More guerilla gardening…

I like gardening before work.  Especially at the moment, when the early morning is the coolest time of the waking day.  So this morning I was out weeding and fertilising and examining the state of the patch. Then it was time to plant.

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Here are my seedlings soaking in preparation.  I have been propagating native plants alongside my vegetable, flower and herb seedlings.  It’s a bit more random because it’s harder to get good advice about when and what to plant.  I am gathering seed of plants that look plausible and happen to be seeding or fruiting and seeing what sprouts.  The simplest thing for me to grow  is ruby saltbush .  I am not sure if it is objectively easy to sprout, or if it is just that I run my propagating system in a way that favours it.  Here’s a full grown one in our back yard.  It has magenta berries about the size of a currant.  Currently, almost none are ripe.

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These ruby saltbush were planted only a week or so ago!

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These little ones are sea-berry saltbush (Rhagodia candolleana).  I harvested a lot of seed last summer, which is good–because so far these are not ripe anywhere I have seen them growing.  The cool summer has slowed down the fruiting cycle.

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This morning I also planted a couple of little low-growing daisy plants. Here are some I planted months back that have begun to spread.  They have tiny flowers (yes, these plants are in flower) and they are seeding already.  Some Australian plants are opportunists–these ones have been regularly watered and clearly they are making seeds while conditions are right.  Judging by the ones in our garden, they can flower and seed for months of the year.  I think they are Woolly New Holland Daisy (Vittadinia gracilis).

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I also planted something that looked suspiciously like New Zealand spinach (Tetragonia tetragoniodes)–I didn’t try to sprout it but I am growing it in the vegie patch and a good part of my potting mix is sieved soil from the chicken run, so seed sharing happens… and it is a very hardy ground cover!  I seem to have a volunteer indigofera australis in my propagating system too, no doubt because the indigoferas are growing beside my pots!  Then it was back to the garden at home…

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In the last few days I finally discovered why this plant is called ‘strawberry spinach’.  I bought it at the local community garden but had been wondering about the name for quite a while!  These fruits went from green to red very quickly indeed.  So spectacular!

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And… a little harvesting before breakfast to finish.  I do love rhubarb!

11 Comments

Filed under Neighbourhood pleasures

11 responses to “More guerilla gardening…

  1. Submarine Bells

    Is ruby saltbush the one with small red berries that grow *under* the plant as it sprawls over the ground? Tiny, sweet, juicy, yummy berries? If so, then yummm! I was introduced to them by Bev once a long time ago, and I still recall their surprising pleasant tastiness with fondness.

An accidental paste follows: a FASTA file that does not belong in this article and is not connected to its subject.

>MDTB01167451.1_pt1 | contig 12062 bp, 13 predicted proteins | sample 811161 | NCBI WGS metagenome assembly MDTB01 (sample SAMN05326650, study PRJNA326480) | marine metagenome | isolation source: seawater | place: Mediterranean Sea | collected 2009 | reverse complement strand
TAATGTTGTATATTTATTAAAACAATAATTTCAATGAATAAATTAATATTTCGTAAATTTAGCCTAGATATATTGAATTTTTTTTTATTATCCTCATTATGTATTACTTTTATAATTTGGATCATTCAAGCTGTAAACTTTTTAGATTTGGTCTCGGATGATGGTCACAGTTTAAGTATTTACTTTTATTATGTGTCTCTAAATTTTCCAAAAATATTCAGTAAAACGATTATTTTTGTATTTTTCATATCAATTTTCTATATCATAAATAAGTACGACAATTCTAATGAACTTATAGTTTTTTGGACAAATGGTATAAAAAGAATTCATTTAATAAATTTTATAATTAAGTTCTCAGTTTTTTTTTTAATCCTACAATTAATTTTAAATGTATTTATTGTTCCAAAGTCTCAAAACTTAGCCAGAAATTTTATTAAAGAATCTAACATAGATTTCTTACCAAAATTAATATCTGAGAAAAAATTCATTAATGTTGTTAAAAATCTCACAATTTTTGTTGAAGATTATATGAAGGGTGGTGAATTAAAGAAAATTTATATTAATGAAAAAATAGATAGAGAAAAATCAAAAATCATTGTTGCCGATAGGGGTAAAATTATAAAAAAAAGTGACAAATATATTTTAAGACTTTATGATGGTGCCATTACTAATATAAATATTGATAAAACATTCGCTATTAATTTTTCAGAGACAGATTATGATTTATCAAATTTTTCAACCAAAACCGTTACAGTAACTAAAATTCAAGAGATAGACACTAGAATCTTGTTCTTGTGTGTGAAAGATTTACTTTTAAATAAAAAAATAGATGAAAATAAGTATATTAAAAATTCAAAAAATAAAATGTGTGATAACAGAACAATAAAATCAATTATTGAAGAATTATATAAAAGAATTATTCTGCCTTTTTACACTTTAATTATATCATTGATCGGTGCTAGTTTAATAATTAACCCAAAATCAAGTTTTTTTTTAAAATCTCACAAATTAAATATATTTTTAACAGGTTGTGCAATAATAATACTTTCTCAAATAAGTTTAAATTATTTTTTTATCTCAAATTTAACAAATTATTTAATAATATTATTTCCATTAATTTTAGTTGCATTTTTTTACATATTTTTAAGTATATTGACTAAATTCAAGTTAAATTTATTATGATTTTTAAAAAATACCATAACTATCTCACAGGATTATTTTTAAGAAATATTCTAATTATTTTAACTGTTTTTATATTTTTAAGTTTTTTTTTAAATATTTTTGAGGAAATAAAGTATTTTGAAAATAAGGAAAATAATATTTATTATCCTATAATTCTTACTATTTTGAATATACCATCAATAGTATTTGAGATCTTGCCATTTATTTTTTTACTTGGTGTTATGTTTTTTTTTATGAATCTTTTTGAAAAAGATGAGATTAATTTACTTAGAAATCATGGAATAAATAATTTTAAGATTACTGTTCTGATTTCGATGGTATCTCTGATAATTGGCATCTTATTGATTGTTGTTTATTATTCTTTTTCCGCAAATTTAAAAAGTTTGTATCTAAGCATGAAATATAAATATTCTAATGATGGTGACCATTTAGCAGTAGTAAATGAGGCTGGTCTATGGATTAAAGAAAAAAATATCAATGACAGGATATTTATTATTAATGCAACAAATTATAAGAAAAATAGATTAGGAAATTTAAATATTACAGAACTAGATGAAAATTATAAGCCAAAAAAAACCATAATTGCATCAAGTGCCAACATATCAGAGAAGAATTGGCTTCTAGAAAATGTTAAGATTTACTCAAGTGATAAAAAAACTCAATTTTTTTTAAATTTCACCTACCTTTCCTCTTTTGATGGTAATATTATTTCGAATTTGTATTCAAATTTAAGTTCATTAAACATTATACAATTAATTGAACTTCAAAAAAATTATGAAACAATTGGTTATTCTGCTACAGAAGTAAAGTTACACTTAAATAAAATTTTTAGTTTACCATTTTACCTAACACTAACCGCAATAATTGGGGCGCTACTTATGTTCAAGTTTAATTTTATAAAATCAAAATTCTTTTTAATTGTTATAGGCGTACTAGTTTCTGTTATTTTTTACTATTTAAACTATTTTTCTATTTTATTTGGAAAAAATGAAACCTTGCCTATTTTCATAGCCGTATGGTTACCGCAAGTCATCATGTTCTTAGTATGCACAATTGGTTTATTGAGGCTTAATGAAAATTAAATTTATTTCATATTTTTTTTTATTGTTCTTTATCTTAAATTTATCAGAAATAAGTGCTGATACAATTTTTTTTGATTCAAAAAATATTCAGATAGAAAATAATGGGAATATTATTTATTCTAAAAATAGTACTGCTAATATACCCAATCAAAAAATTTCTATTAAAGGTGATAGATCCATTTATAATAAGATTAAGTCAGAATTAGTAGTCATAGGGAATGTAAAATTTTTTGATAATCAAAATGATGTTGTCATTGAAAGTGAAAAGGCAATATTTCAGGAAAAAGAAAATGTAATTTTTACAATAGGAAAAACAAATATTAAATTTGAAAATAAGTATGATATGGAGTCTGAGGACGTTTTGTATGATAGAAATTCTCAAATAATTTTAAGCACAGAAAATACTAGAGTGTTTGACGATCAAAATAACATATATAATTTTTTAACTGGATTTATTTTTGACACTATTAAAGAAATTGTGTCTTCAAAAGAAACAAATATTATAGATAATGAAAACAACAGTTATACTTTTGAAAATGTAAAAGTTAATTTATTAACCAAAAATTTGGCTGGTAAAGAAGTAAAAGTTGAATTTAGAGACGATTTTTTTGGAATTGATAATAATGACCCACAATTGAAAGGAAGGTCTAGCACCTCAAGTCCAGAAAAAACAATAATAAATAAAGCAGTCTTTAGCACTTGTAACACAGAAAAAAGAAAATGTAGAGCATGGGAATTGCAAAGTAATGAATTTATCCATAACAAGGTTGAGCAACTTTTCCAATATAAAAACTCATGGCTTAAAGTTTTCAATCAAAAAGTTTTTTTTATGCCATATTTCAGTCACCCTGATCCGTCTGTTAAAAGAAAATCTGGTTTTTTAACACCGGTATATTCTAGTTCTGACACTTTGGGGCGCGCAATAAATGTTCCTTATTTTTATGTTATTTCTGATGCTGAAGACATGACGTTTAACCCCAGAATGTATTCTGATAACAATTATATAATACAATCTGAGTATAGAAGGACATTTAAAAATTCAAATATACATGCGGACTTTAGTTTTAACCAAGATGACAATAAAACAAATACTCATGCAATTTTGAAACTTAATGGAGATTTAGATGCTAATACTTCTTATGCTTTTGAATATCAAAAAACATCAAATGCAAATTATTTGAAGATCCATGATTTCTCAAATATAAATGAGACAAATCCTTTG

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    • I don’t know! The berries grow on the stem and they do fall readily when they are ripe, but I can’t imagine thinking of them as growing under the plant, except that they sprout readily under the plant–if that’s what you meant. We used to eat them when I was a kid. They grow all round Port Augusta, the site of many a school holiday… I’d offer you some to try but I planted every one I could find yesterday!

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      • Submarine Bells

        The plant I’m thinking of has berries that grow on the underside of the (sprawling, prostrate) branches, such that they aren’t terribly visible unless you lift the branch up and check its underside. I *think* it’s the same thing, but recollection is fuzzy, so who knows? Not to worry. 🙂

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      • I think it is not the same plant. These berries are visible from above (and doubtless from below, too). It seems like there are multiple families of plants called ‘saltbush’… (atriplex, rhagodia…) and then lots of members in some families. The one I’m talking about is Enchylaena tomentosa (I believe!) and I look forward to meeting the one you are talking about. Might bring the new book to Guild just for fun…

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      • PS, that Bev is such a fount of knowledge!

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  2. rhubarb and tomatoes at the same time?! Is that usual there?

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    • Well… I don’t think it is peak season for rhubarb. Two of my plants have been trying to flower (and therefore the stems and leaves are small) but two are going along very well, and when the weather is as hot as it has been, it’s no kindness to have lots of big leaves to support. I picked this time in part because some of the leaves were sun scalded from our recent 40C day. Can you tell I am not sure what to answer?? 🙂

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  3. Susan

    Many interesting plants, the strawberry spinach is my favourite!! How pretty. Must check with my neighbors to see if they grow it…..they grow EVERYTHING 🙂

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